Does eating organic food prevent cancer? Yes, a new study suggests
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People who regularly eat organic food are less likely to develop cancer than those who don’t, according to a new study out of France.
A team of researchers studied 68,946 adult volunteers from France who provided information on how often they ate organic food, drinks and even dietary supplements. Participants were given a score, based on how often they eat organic food ranging from “most of the time” to “never” or “I don’t know.”
During two follow-up appointments, one in 2009 and another in 2016, the researchers then tracked cancer diagnoses, the most prevalent being breast cancer. Other cancers observed included prostate cancer, skin cancer, colorectal cancer, non-Hodgkin lymphomas and lymphomas.
People who reported higher organic food scores were less likely to be diagnosed with cancer than the rest of the group. For example, those who consumed the most organic food were 25 percent less likely to have cancer, according to the research. That number grew to more than half when looking at cases of non-Hodgkin lymphoma.
This research published Monday in JAMA Internal Medicine doesn’t necessarily mean that organic food is reason people are less likely to develop cancer. The reason for the results might be because of other lifestyle or environmental factors. The research also contradicts some data reported in a previous study, the Million Women Study, which linked organic food consumption to a slight increase in the risk of breast cancer.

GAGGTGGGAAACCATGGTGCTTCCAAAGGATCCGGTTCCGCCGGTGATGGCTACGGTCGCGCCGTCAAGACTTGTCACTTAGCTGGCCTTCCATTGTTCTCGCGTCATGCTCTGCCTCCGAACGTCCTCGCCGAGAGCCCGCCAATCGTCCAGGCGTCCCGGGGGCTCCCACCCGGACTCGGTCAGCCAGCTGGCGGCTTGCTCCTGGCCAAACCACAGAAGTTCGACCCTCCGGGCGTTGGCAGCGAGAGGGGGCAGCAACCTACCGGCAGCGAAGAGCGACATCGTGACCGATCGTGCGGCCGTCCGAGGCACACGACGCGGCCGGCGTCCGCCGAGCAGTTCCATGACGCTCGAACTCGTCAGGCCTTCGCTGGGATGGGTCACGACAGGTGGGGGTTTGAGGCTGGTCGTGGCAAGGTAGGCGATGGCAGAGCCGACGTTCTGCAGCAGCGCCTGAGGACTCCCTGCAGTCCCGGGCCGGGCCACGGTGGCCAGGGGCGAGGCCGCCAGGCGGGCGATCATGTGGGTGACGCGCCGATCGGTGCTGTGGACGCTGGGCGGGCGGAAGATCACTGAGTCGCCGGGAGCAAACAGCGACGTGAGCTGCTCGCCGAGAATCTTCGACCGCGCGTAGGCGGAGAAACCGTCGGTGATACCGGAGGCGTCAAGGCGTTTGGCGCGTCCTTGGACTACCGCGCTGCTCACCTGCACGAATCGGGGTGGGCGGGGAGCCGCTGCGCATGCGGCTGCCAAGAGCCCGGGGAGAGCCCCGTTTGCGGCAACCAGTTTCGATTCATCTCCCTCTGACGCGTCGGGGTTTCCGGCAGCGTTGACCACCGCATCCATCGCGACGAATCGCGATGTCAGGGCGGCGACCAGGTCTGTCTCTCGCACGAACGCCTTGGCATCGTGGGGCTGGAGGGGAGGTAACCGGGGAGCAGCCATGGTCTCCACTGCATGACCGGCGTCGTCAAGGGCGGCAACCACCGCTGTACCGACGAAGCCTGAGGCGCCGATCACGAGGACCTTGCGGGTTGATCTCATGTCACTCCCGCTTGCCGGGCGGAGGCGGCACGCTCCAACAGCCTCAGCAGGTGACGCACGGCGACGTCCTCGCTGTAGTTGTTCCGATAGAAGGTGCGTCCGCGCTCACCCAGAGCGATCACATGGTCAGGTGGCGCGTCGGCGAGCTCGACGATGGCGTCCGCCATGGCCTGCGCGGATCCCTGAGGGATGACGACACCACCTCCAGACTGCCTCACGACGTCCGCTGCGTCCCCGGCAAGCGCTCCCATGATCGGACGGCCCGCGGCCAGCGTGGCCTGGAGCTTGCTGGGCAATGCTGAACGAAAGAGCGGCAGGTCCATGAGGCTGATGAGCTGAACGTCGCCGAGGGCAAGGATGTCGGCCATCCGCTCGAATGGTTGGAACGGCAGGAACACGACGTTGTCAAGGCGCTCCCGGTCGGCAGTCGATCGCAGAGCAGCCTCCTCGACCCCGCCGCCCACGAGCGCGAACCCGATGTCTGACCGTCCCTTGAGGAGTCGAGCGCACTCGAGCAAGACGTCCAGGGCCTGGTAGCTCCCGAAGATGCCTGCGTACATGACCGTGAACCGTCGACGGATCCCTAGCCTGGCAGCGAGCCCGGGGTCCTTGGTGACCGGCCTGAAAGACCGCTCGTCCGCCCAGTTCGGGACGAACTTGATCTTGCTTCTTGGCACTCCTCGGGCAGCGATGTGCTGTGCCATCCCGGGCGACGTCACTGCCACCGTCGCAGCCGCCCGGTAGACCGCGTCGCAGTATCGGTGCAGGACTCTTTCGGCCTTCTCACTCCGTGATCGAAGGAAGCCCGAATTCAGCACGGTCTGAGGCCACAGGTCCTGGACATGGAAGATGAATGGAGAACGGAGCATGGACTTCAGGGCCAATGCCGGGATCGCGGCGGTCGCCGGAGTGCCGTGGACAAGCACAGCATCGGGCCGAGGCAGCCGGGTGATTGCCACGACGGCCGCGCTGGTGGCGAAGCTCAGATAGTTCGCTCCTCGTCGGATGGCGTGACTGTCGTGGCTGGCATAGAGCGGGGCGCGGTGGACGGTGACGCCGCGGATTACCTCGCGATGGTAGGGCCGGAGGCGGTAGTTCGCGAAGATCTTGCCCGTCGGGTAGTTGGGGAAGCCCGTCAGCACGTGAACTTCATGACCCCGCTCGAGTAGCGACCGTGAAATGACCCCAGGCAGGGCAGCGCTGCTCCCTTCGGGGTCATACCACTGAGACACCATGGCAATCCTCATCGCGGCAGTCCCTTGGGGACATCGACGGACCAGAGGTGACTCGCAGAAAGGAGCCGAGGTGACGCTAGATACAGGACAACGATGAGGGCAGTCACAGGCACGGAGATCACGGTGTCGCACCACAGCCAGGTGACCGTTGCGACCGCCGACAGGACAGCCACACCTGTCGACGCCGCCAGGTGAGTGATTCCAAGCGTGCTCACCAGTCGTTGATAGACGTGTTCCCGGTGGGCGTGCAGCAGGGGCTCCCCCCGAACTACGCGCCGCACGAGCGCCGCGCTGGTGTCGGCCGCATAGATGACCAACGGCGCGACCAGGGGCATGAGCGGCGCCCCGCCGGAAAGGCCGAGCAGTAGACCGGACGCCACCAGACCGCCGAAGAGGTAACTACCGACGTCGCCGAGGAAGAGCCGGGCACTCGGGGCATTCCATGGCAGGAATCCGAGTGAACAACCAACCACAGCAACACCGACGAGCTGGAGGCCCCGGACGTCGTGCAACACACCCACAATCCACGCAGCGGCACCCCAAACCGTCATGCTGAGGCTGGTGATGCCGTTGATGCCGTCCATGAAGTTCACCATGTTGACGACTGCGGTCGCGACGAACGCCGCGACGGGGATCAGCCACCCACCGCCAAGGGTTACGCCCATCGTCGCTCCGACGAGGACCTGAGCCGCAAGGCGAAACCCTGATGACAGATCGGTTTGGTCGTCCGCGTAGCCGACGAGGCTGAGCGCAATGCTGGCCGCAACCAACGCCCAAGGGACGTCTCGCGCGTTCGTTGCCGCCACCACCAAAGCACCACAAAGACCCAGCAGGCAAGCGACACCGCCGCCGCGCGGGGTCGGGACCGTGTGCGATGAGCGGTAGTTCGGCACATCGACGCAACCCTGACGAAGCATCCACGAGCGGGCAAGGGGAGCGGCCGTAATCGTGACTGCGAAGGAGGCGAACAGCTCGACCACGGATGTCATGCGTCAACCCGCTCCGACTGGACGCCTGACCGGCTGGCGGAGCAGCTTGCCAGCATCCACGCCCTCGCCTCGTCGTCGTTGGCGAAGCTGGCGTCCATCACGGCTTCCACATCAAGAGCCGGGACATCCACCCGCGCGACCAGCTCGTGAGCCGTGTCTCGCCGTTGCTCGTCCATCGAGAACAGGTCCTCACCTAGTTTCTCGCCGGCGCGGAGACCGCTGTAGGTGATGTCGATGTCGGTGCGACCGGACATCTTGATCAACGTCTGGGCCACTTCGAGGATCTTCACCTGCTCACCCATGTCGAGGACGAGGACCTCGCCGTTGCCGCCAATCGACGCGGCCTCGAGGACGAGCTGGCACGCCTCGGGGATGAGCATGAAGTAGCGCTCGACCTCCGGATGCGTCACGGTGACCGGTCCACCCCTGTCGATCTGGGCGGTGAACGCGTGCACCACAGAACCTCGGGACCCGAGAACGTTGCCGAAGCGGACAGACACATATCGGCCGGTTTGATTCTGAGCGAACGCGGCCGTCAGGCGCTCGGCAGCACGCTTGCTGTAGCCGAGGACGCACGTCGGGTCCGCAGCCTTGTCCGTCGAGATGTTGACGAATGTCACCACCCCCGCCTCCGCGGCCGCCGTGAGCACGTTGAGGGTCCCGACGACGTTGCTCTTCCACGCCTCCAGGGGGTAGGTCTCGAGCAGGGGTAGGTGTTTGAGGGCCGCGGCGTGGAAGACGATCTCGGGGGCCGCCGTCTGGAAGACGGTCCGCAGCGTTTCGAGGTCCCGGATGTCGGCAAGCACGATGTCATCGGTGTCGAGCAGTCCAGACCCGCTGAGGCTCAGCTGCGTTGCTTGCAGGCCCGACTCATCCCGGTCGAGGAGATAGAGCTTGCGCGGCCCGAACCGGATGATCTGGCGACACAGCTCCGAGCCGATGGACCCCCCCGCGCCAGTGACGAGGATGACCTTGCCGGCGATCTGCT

A commentary by three nutrition experts also published in JAMA warns of some weaknesses in the French study, such as possible flaws in the questionnaire used to measure organic food consumption. The authors also stress data around the link between organic food and cancer remains unclear, and they urge the public to continue making dietary decisions based on current recommendations.
“Concerns over pesticide risks should not discourage intake of conventional fruits and vegetables, especially because organic produce is often expensive and inaccessible to many populations,” the commentary states.
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